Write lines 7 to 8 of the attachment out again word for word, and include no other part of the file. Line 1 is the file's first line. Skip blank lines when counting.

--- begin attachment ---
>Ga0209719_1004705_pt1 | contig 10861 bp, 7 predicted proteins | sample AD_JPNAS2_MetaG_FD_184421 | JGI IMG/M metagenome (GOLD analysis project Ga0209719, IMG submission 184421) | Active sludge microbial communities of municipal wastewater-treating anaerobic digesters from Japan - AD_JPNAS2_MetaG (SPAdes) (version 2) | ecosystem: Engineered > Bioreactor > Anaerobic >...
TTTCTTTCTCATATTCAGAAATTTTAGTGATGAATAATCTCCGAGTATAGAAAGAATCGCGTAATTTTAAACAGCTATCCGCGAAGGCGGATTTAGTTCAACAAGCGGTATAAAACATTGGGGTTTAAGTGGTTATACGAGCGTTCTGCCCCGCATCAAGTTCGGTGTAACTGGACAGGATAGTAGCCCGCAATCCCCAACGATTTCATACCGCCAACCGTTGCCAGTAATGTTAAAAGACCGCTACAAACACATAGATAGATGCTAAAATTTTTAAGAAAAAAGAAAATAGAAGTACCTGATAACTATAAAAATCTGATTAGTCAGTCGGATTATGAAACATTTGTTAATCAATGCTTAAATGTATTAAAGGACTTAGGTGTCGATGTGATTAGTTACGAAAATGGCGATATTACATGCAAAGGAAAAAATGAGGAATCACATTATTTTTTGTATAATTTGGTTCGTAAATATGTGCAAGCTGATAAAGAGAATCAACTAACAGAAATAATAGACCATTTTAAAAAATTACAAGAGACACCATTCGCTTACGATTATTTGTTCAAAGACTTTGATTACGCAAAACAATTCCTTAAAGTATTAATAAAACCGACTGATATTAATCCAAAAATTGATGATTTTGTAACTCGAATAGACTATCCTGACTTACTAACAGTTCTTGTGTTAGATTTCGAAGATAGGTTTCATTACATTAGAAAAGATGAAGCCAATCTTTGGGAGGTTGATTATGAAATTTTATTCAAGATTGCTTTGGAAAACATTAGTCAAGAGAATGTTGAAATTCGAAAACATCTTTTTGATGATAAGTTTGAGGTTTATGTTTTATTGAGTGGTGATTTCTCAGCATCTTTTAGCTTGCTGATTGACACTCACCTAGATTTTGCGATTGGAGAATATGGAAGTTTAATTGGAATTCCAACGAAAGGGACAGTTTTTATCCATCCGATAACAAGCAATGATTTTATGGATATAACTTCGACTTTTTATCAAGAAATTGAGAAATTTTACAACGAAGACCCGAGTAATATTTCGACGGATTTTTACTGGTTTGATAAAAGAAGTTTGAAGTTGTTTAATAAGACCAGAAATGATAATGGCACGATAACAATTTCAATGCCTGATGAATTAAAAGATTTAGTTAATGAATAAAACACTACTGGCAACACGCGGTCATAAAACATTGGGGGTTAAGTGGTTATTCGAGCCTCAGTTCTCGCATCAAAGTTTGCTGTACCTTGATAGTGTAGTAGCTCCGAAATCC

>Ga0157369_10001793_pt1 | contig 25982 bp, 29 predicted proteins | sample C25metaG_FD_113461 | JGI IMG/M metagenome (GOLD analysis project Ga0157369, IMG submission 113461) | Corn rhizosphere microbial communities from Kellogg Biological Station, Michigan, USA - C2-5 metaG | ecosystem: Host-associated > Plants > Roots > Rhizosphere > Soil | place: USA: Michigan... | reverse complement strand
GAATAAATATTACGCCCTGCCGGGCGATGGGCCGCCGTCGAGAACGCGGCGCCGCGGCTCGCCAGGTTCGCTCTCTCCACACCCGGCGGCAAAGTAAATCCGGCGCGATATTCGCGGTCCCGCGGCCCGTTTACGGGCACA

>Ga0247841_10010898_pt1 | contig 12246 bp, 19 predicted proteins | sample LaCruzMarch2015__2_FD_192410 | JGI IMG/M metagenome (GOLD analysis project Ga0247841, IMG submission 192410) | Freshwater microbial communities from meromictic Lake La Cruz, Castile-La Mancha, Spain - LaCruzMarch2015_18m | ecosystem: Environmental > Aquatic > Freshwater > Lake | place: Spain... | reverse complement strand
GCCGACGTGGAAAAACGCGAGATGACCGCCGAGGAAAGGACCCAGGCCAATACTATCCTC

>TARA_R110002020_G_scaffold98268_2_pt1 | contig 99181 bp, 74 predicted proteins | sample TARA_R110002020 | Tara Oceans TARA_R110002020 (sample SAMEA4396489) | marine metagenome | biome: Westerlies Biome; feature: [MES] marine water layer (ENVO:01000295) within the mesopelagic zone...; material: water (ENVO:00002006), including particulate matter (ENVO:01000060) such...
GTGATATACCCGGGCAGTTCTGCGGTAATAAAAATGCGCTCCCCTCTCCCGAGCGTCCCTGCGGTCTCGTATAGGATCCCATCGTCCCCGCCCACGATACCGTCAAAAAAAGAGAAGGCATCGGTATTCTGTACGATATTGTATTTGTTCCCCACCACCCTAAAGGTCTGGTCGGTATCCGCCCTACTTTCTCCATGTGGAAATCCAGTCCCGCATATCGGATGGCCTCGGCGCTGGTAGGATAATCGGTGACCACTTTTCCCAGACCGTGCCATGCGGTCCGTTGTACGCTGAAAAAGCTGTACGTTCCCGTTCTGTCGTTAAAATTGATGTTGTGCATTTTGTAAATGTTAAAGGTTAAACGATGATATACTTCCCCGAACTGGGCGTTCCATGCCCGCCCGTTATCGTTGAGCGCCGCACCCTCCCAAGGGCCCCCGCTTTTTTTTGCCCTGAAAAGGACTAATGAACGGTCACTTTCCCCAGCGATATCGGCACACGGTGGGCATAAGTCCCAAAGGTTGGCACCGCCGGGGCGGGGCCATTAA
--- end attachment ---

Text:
>TARA_R110002020_G_scaffold98268_2_pt1 | contig 99181 bp, 74 predicted proteins | sample TARA_R110002020 | Tara Oceans TARA_R110002020 (sample SAMEA4396489) | marine metagenome | biome: Westerlies Biome; feature: [MES] marine water layer (ENVO:01000295) within the mesopelagic zone...; material: water (ENVO:00002006), including particulate matter (ENVO:01000060) such...
GTGATATACCCGGGCAGTTCTGCGGTAATAAAAATGCGCTCCCCTCTCCCGAGCGTCCCTGCGGTCTCGTATAGGATCCCATCGTCCCCGCCCACGATACCGTCAAAAAAAGAGAAGGCATCGGTATTCTGTACGATATTGTATTTGTTCCCCACCACCCTAAAGGTCTGGTCGGTATCCGCCCTACTTTCTCCATGTGGAAATCCAGTCCCGCATATCGGATGGCCTCGGCGCTGGTAGGATAATCGGTGACCACTTTTCCCAGACCGTGCCATGCGGTCCGTTGTACGCTGAAAAAGCTGTACGTTCCCGTTCTGTCGTTAAAATTGATGTTGTGCATTTTGTAAATGTTAAAGGTTAAACGATGATATACTTCCCCGAACTGGGCGTTCCATGCCCGCCCGTTATCGTTGAGCGCCGCACCCTCCCAAGGGCCCCCGCTTTTTTTTGCCCTGAAAAGGACTAATGAACGGTCACTTTCCCCAGCGATATCGGCACACGGTGGGCATAAGTCCCAAAGGTTGGCACCGCCGGGGCGGGGCCATTAA